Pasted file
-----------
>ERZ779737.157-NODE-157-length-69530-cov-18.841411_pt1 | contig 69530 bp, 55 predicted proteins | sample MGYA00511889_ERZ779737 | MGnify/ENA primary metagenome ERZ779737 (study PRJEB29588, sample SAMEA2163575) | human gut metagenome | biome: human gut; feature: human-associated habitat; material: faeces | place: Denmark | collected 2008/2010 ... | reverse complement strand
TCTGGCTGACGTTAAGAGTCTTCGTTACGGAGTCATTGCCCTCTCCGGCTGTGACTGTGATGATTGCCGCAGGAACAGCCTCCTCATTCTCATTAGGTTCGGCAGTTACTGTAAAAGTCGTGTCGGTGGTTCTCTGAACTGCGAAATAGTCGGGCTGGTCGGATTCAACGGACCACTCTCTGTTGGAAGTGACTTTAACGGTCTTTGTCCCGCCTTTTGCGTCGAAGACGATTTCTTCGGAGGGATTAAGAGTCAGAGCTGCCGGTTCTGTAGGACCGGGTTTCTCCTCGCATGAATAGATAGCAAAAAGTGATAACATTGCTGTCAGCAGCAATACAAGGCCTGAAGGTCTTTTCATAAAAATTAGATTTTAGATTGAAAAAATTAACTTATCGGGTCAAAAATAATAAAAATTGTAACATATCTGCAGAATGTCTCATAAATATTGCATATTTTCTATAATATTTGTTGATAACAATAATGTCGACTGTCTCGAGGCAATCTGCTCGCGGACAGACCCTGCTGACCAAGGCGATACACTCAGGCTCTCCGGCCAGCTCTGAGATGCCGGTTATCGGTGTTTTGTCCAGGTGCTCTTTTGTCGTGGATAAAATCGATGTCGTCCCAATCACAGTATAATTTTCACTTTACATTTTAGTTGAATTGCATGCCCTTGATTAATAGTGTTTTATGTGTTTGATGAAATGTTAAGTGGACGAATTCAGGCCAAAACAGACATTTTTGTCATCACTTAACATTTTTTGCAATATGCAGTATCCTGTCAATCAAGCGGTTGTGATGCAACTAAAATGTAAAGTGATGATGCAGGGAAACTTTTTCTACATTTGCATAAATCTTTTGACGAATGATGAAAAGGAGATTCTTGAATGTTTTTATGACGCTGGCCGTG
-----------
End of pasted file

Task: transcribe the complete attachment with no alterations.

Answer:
>ERZ779737.157-NODE-157-length-69530-cov-18.841411_pt1 | contig 69530 bp, 55 predicted proteins | sample MGYA00511889_ERZ779737 | MGnify/ENA primary metagenome ERZ779737 (study PRJEB29588, sample SAMEA2163575) | human gut metagenome | biome: human gut; feature: human-associated habitat; material: faeces | place: Denmark | collected 2008/2010 ... | reverse complement strand
TCTGGCTGACGTTAAGAGTCTTCGTTACGGAGTCATTGCCCTCTCCGGCTGTGACTGTGATGATTGCCGCAGGAACAGCCTCCTCATTCTCATTAGGTTCGGCAGTTACTGTAAAAGTCGTGTCGGTGGTTCTCTGAACTGCGAAATAGTCGGGCTGGTCGGATTCAACGGACCACTCTCTGTTGGAAGTGACTTTAACGGTCTTTGTCCCGCCTTTTGCGTCGAAGACGATTTCTTCGGAGGGATTAAGAGTCAGAGCTGCCGGTTCTGTAGGACCGGGTTTCTCCTCGCATGAATAGATAGCAAAAAGTGATAACATTGCTGTCAGCAGCAATACAAGGCCTGAAGGTCTTTTCATAAAAATTAGATTTTAGATTGAAAAAATTAACTTATCGGGTCAAAAATAATAAAAATTGTAACATATCTGCAGAATGTCTCATAAATATTGCATATTTTCTATAATATTTGTTGATAACAATAATGTCGACTGTCTCGAGGCAATCTGCTCGCGGACAGACCCTGCTGACCAAGGCGATACACTCAGGCTCTCCGGCCAGCTCTGAGATGCCGGTTATCGGTGTTTTGTCCAGGTGCTCTTTTGTCGTGGATAAAATCGATGTCGTCCCAATCACAGTATAATTTTCACTTTACATTTTAGTTGAATTGCATGCCCTTGATTAATAGTGTTTTATGTGTTTGATGAAATGTTAAGTGGACGAATTCAGGCCAAAACAGACATTTTTGTCATCACTTAACATTTTTTGCAATATGCAGTATCCTGTCAATCAAGCGGTTGTGATGCAACTAAAATGTAAAGTGATGATGCAGGGAAACTTTTTCTACATTTGCATAAATCTTTTGACGAATGATGAAAAGGAGATTCTTGAATGTTTTTATGACGCTGGCCGTG